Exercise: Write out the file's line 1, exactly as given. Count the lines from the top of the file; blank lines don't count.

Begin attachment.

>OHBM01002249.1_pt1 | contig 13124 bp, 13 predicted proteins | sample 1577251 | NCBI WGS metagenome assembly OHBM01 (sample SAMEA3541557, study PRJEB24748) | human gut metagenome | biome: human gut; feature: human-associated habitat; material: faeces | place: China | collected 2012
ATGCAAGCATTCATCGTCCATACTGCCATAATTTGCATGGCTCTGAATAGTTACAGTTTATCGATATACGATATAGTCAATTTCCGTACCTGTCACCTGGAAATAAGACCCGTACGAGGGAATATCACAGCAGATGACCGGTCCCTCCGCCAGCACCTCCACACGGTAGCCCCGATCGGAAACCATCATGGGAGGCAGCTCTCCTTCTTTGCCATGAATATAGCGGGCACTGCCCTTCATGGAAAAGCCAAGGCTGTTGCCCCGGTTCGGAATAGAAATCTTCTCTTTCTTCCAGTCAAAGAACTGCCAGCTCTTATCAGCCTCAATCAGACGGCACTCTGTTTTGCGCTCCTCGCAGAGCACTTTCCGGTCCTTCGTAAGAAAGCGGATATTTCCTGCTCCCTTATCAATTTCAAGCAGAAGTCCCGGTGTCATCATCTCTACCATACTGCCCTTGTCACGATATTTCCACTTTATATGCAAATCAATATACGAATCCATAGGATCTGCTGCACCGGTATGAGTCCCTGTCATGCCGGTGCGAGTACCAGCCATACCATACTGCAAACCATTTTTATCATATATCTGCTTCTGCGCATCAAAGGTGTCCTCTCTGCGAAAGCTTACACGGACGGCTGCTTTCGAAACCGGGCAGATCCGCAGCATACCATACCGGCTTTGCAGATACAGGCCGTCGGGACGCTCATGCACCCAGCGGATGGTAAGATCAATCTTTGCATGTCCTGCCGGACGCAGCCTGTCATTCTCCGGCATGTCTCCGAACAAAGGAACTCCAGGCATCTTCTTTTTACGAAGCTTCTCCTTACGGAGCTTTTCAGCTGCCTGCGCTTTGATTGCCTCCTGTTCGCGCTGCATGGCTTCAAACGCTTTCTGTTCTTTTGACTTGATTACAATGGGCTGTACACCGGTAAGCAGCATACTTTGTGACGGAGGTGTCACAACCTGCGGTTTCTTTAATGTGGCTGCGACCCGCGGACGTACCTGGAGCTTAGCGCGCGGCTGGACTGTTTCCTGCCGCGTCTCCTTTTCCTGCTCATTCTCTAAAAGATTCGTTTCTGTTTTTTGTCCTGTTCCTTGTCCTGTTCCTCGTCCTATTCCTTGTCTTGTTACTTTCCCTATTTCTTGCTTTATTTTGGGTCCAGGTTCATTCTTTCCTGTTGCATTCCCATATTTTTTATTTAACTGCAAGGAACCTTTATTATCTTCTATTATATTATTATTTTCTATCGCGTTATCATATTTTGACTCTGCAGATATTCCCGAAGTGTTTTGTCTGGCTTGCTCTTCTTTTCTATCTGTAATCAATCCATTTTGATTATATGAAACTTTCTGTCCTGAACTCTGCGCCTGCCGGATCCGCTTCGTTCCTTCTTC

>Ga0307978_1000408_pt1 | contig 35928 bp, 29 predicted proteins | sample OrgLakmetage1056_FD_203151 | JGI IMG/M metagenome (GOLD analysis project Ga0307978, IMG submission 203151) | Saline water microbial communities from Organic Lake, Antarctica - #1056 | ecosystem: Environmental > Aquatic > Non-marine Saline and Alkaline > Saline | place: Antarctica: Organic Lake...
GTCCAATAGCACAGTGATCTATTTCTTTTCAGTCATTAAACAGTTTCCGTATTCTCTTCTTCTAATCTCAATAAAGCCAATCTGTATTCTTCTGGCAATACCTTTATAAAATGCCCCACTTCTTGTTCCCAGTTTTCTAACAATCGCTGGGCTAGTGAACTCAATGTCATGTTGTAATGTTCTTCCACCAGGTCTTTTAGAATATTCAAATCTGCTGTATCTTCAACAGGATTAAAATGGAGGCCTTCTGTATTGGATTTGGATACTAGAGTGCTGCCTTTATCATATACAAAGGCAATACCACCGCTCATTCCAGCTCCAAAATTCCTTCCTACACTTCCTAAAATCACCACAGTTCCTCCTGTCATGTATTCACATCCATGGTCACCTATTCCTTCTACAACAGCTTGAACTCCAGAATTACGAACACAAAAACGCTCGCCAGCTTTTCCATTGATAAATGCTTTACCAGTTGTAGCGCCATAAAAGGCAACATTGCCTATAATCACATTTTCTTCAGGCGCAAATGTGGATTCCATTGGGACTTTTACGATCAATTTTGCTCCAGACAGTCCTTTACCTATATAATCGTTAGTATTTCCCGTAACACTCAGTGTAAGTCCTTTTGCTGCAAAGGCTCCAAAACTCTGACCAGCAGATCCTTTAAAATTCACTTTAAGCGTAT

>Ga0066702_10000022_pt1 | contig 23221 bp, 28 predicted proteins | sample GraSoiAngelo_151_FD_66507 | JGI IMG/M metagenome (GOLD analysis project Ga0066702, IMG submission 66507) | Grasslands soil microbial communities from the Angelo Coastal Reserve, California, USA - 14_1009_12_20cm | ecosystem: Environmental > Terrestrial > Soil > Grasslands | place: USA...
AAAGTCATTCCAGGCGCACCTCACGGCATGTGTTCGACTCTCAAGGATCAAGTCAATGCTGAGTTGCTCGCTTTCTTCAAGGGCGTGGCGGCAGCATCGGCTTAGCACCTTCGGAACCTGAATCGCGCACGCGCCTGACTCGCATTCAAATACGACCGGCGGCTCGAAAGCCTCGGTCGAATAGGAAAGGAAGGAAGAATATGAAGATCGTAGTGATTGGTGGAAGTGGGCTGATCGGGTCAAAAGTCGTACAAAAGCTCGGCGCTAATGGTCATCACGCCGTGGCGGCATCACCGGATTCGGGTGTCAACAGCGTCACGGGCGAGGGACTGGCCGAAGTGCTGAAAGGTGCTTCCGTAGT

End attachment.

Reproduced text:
>OHBM01002249.1_pt1 | contig 13124 bp, 13 predicted proteins | sample 1577251 | NCBI WGS metagenome assembly OHBM01 (sample SAMEA3541557, study PRJEB24748) | human gut metagenome | biome: human gut; feature: human-associated habitat; material: faeces | place: China | collected 2012